I like the traditions of the Navy, and the men and women who made them. I like the proud names of Navy heroes, Halsey, Nimitz, Perry, Farragut, John Paul Jones.

A sailor can find much in the Navy: comrades-in-arms, pride in self and country, mastery of the seaman's trade. An adolescent can find adulthood. In years to come, when sailors are home from the sea, they will still remember with fondness and respect, the ocean in all it's moods, the impossible shimmering mirror calm and the storm-tossed green water surging over the bow. And then there will come again, a faint whiff of stack gas, a faint echo of engine and rudder orders, a vision of the bright bunting of signal flags snapping at the yardarm, a refrain of hearty laughter in the wardroom, and chief's quarters and the mess-decks. Gone ashore for good, they will grow wistful about their Navy days, when the seas belonged to them and a new port-of-call was ever over the horizon. Remembering this, they will stand taller and say:

"I WAS A SAILOR. I WAS PART OF THE NAVY AND THE NAVY WILL ALWAYS BE PART OF ME !!"

NEWPORT IN NOVEMBER ‘07
(AND WE DON’T MEAN NEWPORT BEACH)

DEAR SHIPMATES:

ONE YEAR FROM NOW, YOU WILL BE PIPED TO QUARTERS IN NEWPORT, RHODE ISLAND, ONE OF THE PORTS OF CALL OF OUR SHIP’S NAMESAKE, HOMEPORT OF THE DD-932 AND ONE OF THE TOP INTERNATIONAL TOURIST DESTINATIONS.

OUR ASSOCIATION PRESIDENT, DOUG WEISER, HAS PROMISED GOOD WEATHER BUT DON’T LEAVE BEHIND YOUR COATS AND SWEATERS.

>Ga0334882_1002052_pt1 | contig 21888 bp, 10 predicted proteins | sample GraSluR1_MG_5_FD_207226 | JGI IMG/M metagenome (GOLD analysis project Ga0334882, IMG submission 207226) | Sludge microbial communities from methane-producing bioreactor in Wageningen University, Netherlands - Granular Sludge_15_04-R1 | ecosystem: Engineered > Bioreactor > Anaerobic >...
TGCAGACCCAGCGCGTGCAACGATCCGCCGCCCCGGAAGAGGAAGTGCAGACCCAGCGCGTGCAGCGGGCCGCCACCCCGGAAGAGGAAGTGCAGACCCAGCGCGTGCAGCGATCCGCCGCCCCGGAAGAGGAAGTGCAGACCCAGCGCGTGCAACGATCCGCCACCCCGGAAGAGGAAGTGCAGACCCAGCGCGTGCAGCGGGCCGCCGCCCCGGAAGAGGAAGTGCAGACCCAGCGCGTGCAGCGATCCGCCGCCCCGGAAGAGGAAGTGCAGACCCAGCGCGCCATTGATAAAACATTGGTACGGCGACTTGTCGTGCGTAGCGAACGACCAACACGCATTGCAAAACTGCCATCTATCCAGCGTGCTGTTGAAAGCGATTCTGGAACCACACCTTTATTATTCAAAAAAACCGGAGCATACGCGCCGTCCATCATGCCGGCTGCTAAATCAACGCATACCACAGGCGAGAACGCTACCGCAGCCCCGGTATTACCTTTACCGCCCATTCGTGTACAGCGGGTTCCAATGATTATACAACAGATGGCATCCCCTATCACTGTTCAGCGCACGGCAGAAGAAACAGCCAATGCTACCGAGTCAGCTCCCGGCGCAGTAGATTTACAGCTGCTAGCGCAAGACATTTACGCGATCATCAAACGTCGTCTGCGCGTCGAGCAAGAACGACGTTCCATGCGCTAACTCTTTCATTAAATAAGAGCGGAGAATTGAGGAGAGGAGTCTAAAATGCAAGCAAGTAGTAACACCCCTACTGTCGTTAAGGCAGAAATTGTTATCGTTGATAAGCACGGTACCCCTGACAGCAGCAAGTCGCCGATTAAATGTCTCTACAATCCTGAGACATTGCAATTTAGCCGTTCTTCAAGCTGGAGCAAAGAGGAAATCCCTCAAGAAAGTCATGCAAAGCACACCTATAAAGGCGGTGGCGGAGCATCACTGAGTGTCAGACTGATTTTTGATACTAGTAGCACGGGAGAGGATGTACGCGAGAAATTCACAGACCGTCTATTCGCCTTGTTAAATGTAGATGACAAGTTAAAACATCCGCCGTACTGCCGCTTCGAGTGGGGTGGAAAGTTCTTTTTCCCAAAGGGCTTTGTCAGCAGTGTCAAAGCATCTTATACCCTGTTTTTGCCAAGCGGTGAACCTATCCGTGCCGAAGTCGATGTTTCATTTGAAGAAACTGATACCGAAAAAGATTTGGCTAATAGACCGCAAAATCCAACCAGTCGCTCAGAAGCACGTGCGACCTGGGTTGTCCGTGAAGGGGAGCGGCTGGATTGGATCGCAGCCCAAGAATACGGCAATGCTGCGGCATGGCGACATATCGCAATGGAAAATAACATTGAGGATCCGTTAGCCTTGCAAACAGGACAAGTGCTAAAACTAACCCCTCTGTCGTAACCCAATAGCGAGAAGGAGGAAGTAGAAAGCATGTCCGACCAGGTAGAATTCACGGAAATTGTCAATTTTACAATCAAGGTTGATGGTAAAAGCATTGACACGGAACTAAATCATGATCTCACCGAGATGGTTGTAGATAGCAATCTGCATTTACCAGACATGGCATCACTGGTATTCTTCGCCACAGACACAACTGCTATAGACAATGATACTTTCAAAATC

THE OUTLINE OF THE REUNION IS AS FOLLOWS:

DATES: NOVEMBER 9-12, 2007
VENUE: MAINSTAY INN/BEST WESTERN
151 ADMIRAL KALBFUS RD.  NEWPORT, RI  02840
(401) 849-9880  www.bestwestern.com/themainstayinn

 ROOM RATES - FRI/SAT $69 PER NIGHT, SUN $55.50 INCL.TAXES

 PRICES HOLD ONE WEEK BEFORE AND ONE WEEK AFTER REUNION

 BE SURE TO MENTION JPJ REUNION WHEN BOOKING

 

KEY EVENTS: FRI 9th CHECK IN * HOSPITALITY SUITE OPENS AT 1600
SAT 10th

BREAKFAST MAINSTAY INN * HOSPITALITY SUITE *

1700 LOBSTER/CLAM BAKE

SUN 11th

HOSPITALITY SUITE * 1700 DEPART FOR MEMORIAL

SERVICE AND BANQUET AT THE NAVY BASE 0’CLUB

MON 12th 0800 BREAKFAST & BUSINESS MEETING * CHECKOUT

THE COST OF THE REUNION HAS BEEN FIXED AT $135 PER PERSON WITH BANQUET, LOBSTER/CLAM BAKE, TWO BREAKFASTS AND OPEN-BAR HOSPITALITY ROOM INCLUDED!

GROUP TOURS WILL BE “a la carte.”  TOURS OF NEWPORT’S GRAND HOMES www.newportmansions.org AND/OR THE DESTROYER MUSEUM IN FALL RIVER www.battleshipcove.org CAN BE ARRANGED IF THERE IS ENOUGH INTEREST.  A BUS TOUR TO BATTLESHIP COVE (SATURDAY ONLY) WILL COST ABOUT $28-$30 P/P AND NEWPORT/MANSION TOURS (SATURDAY AND SUNDAY) RANGE FROM $10 TO $31 P/P DEPENDING ON SELECTION AND OUR GROUP’S SIZE.

MOST CONVENIENT AIRPORT IS GREEN IN PROVIDENCE www.pvdairport.com SERVING AA, CONTINENTAL, SOUTHWEST, DELTA, UNITED, US AIRWAYS, ETC.  SHUTTLE FROM GREEN TO NEWPORT www.cozytrans.com.  ONE-WAY COST PER PERSON IS CURRENTLY $20.

IT IS NOT TOO EARLY TO BOOK YOUR ROOM.

WE URGE YOU TO LET US KNOW IF YOU PLAN TO COME AND TO MAIL THE REUNION FEE AS SOON AS POSSIBLE.  OUR LOBSTER/CLAM BAKE VENUE CAPACITY HAS LIMITS.  AND TO HELP US PLAN, PLEASE TAKE A MOMENT NOW TO LET ME KNOW BY RETURN MAIL, FAX OR EMAIL WHETHER OR NOT YOU PLAN TO ATTEND.

 

DEFINITELY WILL ATTEND NO. IN PARTY:
PROBABLY WILL ATTEND
SORRY, I WILL NOT BE ABLE TO ATTEND
YES, I’M INTERESTED IN TOURS BATTLESHIP COVE MANSIONS
I PLAN TO HAVE A CAR WHILE IN NEWPORT

 

SEND YOUR REPLY TO:  TELEPHONE (860) 572-0899, FAX (860) 536-2865, E-MAIL ejettinger@snet.net & ADDRESS 174 CEDAR RD. MYSTIC, CT. 06355.

LOOKING FORWARD TO HEARING FROM YOU.

ED ETTINGER - FOR THE REUNION COMMITTEE: BILL GALLAGHER, GEORGE GROVE & ANDY LONGO

Click here for the 2007 Reunion Registration and Name Badge Info form.